Almost all of my graphic design career was freelance, I spent a decade in a huge variety of agencies in London. Numerous pitches and design projects of all sizes was basically ideal experience for when it came to branding and packaging the tone of my own product – I knew exactly how to go about it.

Can you tell us a bit about the new Winter collection?

It’s a new limited edition range of outerwear & knitwear for December. We’ve produced a qty of 30 only for each style at our London factory, each one individually hand numbered. The story of timeless classics enhanced with London based construction and Italian fabrics, the Percival Pea Coat, Sheepskin collar Whitley jacket and Outershirt have been brought back in our classic neutrals of navy and charcoal, but we’ve included a cinnamon Pantone that runs throughout the collection. Our knitwear, woven in Portugal from organic lambswool, enriches the collection with the creation of our custom ‘blanket‘ weave.

The Blanket Weave you’ve just released is particularly interesting, can you tell us a bit more about that?

This blanket weave uses the technique of completely reversing areas of knit jacquard to give the appearance of multiple tones in a limited colour pallet by using the back of the knitted piece. It’s a new weave I developed with the technicians in Portugal, for a few seasons I’ve been trying to find a way to use the reverse of a knit weave. Usually hang loops on the reverse tend to snag on everyday objects preventing its use. After a 6 months of development we found a way to to incorporate the front and reverse on one side.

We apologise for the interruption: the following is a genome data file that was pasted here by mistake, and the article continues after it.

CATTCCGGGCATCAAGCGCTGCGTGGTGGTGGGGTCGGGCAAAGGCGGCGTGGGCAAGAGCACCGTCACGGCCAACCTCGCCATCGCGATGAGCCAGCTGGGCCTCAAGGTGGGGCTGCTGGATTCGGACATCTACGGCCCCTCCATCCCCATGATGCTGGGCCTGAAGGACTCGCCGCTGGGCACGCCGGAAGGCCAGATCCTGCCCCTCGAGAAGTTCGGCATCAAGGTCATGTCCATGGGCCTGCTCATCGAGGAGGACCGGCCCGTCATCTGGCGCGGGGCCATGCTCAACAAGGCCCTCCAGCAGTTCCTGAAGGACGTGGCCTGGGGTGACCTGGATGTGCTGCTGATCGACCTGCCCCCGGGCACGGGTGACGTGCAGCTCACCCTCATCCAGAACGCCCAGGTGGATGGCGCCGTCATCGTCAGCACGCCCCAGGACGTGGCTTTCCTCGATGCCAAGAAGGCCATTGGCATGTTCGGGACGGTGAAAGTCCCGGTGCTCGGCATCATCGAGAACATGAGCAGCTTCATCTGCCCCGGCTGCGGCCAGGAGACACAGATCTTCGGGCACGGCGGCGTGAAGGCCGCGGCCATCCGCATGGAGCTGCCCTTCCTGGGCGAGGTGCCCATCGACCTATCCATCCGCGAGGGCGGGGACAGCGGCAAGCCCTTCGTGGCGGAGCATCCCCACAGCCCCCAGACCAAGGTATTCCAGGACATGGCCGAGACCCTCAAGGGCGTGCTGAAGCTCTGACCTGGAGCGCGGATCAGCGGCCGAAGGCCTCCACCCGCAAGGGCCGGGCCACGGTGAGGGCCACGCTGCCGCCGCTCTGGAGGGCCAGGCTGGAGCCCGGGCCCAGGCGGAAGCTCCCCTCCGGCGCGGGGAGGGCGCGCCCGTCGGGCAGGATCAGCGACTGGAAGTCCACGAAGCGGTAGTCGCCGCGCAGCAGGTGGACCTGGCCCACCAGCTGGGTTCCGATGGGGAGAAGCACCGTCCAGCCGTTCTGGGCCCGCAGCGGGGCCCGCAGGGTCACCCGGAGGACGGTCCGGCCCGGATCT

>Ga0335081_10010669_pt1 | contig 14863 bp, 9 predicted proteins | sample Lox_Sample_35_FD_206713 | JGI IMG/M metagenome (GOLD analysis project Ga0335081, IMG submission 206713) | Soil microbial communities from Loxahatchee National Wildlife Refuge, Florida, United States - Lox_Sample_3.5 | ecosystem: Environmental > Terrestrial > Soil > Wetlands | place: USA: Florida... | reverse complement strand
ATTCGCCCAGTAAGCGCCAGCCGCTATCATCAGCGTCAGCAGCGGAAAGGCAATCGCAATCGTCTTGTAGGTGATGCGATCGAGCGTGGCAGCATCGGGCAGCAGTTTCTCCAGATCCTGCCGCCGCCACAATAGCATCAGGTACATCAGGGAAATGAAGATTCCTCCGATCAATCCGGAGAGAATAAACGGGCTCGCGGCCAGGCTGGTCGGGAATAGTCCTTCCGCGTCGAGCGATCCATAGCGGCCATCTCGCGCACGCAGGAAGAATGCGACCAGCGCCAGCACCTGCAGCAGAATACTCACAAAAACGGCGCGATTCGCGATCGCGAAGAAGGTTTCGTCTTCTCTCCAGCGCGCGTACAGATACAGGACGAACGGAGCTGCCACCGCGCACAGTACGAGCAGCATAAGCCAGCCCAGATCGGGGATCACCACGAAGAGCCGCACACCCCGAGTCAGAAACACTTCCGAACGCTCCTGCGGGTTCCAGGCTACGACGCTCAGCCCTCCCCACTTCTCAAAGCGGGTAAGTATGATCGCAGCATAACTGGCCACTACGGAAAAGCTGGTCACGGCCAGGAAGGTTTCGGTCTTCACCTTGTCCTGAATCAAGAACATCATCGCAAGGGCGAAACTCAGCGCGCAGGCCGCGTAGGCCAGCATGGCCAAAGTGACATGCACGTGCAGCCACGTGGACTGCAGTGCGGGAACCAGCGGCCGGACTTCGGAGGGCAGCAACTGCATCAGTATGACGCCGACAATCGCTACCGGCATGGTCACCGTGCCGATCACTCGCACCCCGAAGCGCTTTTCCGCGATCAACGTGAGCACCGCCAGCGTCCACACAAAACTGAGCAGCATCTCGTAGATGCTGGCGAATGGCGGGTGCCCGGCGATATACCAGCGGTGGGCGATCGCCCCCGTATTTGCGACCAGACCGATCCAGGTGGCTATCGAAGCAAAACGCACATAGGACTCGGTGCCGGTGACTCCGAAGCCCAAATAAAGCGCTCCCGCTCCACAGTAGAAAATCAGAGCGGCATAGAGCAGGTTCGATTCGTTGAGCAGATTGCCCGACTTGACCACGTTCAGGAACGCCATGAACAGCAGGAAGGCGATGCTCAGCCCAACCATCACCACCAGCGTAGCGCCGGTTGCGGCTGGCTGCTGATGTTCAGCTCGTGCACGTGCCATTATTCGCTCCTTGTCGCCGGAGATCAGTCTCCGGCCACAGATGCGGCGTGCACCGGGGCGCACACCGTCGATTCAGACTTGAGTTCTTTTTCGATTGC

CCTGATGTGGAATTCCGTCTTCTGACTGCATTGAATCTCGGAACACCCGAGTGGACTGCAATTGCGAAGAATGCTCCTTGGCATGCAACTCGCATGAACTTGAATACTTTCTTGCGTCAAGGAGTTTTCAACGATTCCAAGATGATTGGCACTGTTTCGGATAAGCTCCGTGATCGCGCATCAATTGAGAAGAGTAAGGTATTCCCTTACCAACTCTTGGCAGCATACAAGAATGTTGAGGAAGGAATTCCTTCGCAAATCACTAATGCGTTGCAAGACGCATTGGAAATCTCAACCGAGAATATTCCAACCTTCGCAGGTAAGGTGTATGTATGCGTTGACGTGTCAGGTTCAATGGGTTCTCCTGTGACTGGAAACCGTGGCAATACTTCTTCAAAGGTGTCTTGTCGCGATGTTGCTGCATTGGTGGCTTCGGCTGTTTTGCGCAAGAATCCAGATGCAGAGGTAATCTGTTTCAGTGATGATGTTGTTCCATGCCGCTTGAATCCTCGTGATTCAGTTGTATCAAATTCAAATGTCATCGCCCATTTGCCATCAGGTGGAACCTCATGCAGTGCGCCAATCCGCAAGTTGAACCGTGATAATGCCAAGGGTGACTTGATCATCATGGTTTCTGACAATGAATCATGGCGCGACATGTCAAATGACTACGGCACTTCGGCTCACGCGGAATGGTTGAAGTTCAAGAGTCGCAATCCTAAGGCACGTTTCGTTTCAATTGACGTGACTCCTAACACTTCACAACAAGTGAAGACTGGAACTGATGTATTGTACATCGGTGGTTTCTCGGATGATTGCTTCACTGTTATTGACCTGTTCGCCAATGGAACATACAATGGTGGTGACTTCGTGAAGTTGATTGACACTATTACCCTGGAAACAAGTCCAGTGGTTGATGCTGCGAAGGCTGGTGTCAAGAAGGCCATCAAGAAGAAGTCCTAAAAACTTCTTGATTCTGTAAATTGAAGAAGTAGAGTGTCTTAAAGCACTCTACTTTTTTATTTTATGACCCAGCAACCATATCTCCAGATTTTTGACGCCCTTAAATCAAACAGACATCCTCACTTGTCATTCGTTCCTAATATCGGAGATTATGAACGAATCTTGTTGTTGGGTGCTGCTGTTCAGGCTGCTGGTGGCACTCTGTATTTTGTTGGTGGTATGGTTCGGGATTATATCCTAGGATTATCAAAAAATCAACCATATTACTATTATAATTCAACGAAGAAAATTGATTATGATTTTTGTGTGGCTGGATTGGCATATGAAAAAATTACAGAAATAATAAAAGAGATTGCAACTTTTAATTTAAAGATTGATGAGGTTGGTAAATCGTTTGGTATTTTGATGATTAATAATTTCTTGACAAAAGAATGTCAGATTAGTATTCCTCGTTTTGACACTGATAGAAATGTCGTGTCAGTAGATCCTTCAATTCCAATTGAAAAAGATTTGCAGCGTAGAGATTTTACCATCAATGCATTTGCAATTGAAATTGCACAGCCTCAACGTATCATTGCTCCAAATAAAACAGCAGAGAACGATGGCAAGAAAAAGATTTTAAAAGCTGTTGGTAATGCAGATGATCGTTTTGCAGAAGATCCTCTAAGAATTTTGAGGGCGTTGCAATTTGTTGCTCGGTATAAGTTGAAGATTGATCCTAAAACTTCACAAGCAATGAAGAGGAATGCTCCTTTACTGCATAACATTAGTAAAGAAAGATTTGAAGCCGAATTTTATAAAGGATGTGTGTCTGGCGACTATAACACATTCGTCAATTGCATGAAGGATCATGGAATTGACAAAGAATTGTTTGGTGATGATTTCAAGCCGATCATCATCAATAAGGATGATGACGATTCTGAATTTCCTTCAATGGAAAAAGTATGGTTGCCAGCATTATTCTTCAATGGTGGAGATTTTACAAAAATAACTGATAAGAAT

..did you have the pattern/design in mind before you discovered the technique, or did the technique inform/dictate the design?

I had collected a lot of references from Ottoman Rugs and Kilim textiles, generally they are all hand woven giving them a sense of uniqueness. I wanted to replicate a similar tone with the new knit collection. Plain woven knit jacquards tend to feel quite geometric, computer generated – I had created a jacquard artwork that didn’t repeat, we used that and references from the inside of lots of previous knit jacquards.

Anything exciting in the pipeline for 2017?

We’ve just launched our new online platform and have moved to producing multiple seasons a year rather than the standard Summer and Winter. We’ve moved almost everything to our London factory which means turning round ideas quickly with short runs using special edition fabrics. We’re soon to launch our first leather and accessories, so 2017 should be exciting!

Go get yourself some new togs!

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yes… loving this

ed baptist on Studio Feixen

Nice article – its good to hear the experience of other designers who have started up. Myself and partner have just made it through our first year, i can see some parallels so comforting to get a solid view point

jess codrington on Ten Tips To Starting An Agency

Really nice work. Love the Nike campaign.

Peter Scott on Studio Feixen

Absolutely stunning work!

– Natalie

Natalie on Studio Feixen

A few highlights from a colleague here if you need any reminders:

Matt on ModMag16

Thanks for sharing this post about the Jan font. I love the typography of how the letters are formed. Also, it makes me happy to hear that numerous versions were created. As a designer, it is irritating when you want …

Design Cache on F37 Jan